Chapters 9 and 10 are notable for highlighting the largely overlooked narrative art of setsumei. Dym notes that jōruri, kōdan, rakugo, naniwabushi, manzai, mandan, and gidayū are a few of the narrative arts which are often mentioned when one talks about the art of story telling (wajutsu) in Japan. However, setsumei is rarely mentioned. This is a regrettable omission, as setsumei was one of the most unique and dynamic narrative arts to emerge in Japan during the twentieth century, particularly during the 1910s and 1920s. Setsumei is like kōdan, for it is story-like; it is similar to rakugo, as it is theatre-like; it employs a voice that is scratchy and rough, like the one used by naniwabushi storytellers; and it is identical to jōruri, in that it supplies a vocal element to a visual performance. Although setsumei borrowed from Japan's narrative tradition and contains elements from various vocal arts, it has its own unique sound and structure.
A strength of Dym's book is how it details the unique features of setsumei and highlights its enduring legacy and influence on Japanese narrative arts. A further strong point is how the book explains and elevates the roles played by the benshi. The book demonstrates that the benshi were masterful narrators. They developed an ability to perform poetic rhetoric that perfectly meshed with the moving images, to describe creatively images within a strict time constraint, and constantly to think ahead in anticipation of upcoming scenes. As Dym notes:
Usually, benshi saved their most poetic lines for the end of the film.
Chapter 11 emphasises that the benshi, while largely forgotten by contemporary society, are not quite extinct. Indeed, a small number of people, primarily amateurs, still practice the narrative arts of the benshi, and books such as Dym's may help revive further interest.
From my experience as a television announcer in Japan, and from recent experience acting as a benshi for Ozu Yasujirō's 1932 film Umarete wa mita keredo ('I was born, but ...') at the 2005 Auckland and Wellington Film Society Festival in New Zealand, I have gained an appreciation of how fascinating the benshi role can be. Benshi performances usually entail a careful mix of dialogue and explanation, sensitive variations of volume, tone, pace and timing, precise modulation of music and silence, and alignment of the stage presence of the benshi with the visual images and storyline. My recent experience acting as a benshi also provided me with an appreciation of Dym's efforts in writing this illuminating and richly detailed history of benshi and setsumei.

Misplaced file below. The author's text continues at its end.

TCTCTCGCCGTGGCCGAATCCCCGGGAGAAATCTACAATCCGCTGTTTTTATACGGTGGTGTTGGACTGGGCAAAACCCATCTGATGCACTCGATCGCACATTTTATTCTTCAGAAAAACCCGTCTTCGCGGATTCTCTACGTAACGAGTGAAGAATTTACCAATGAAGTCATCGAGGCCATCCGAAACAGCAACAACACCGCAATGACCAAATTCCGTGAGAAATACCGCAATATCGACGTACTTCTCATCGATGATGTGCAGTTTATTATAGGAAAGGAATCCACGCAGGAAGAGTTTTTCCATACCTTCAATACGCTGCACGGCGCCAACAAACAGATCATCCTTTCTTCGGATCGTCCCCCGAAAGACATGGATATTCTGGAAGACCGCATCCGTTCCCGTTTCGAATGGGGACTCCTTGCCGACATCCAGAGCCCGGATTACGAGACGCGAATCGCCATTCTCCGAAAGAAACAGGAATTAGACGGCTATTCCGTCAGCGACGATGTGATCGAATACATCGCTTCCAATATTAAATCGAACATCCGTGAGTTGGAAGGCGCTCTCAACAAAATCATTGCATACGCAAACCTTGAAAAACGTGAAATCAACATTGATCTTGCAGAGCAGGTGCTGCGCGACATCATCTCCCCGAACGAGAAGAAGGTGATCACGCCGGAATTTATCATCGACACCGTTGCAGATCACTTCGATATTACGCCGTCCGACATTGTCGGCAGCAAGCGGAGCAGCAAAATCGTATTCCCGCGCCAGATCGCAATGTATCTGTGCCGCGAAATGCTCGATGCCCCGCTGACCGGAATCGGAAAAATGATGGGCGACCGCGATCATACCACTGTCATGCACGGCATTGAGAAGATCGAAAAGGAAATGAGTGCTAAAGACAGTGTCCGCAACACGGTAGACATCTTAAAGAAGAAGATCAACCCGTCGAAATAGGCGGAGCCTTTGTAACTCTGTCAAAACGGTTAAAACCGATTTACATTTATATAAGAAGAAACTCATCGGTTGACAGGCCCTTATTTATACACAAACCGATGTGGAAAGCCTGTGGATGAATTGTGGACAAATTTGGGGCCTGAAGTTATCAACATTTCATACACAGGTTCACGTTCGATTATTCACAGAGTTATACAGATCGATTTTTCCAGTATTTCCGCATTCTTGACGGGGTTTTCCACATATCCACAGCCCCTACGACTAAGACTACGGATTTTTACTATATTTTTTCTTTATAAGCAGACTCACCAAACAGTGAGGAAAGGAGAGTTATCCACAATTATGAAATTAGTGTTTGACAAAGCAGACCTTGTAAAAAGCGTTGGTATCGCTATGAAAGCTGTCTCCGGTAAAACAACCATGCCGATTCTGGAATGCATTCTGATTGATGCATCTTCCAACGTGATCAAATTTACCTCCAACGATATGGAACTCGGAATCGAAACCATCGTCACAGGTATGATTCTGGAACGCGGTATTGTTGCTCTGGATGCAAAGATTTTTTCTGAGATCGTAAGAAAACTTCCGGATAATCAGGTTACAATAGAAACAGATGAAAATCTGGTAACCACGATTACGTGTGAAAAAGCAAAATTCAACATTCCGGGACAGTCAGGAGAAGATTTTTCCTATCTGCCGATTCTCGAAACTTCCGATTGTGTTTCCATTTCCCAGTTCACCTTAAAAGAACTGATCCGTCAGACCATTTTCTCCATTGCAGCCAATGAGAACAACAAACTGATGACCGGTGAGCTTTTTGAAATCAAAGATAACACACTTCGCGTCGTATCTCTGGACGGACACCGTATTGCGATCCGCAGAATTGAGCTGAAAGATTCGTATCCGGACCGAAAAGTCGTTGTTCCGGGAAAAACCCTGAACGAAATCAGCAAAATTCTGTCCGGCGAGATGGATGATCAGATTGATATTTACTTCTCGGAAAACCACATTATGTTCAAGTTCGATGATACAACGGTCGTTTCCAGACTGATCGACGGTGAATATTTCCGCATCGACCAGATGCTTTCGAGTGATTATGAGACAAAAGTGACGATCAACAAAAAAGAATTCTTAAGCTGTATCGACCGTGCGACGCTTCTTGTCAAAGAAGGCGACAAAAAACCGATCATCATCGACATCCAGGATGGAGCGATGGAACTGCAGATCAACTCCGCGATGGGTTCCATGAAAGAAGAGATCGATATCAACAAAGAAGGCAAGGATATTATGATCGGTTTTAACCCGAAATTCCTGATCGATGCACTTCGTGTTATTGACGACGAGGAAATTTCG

Much about the early cinema in Japan, as in the West and elsewhere, was novel and exploratory. This early period of Japanese cinema has, to some extent, been undervalued. Dym's book helps to rectify this neglect, and highlights the important historical role of the benshi, both as a link between traditional and modern theatre and as a cultural phenomenon of Japan's early twentieth century.
Benshi, Japanese Silent Film Narrators, and Their Forgotten Narrative Art of Setsumei is a significant contribution to our knowledge about the history of Japanese popular culture, and also highlights the continuing influence that benshi and setsumei have on contemporary Japanese cinema and narrative arts. The book will be of particular relevance to those interested in silent films and narrative arts and is, more generally, likely to enhance the appreciation of Japan's early-twentieth-century popular culture.
Anderson, Joseph and Donald Richie (1982), The Japanese Film: Art and Industry. Princeton: Princeton University Press.
Kirihara, Donald (1985), A Reconsideration of the Institution of the Benshi, Film Reader, vol. 6, pp.41–53.
Urban Connections (2001), The Benshi: Japanese Silent Film Narrators, Tokyo: Matsuda Film Productions.
Tomoko Shimoda is a lecturer in the School of Asian Studies, University of Auckland. Her teaching and research interests include Japanese language, gender in Japan, the Japanese media, and Japanese popular culture. She gained an MA from the University of Sydney, and a PhD from the University of Auckland. Prior to working as an academic, she worked as an announcer in a television broadcasting station in Japan, and has worked as a narrator in a variety of media. She maintains a keen interest in the Japanese media, and a particular interest in how the Japanese media portray gender roles and relationships.
Copyright: Tomoko Shimoda.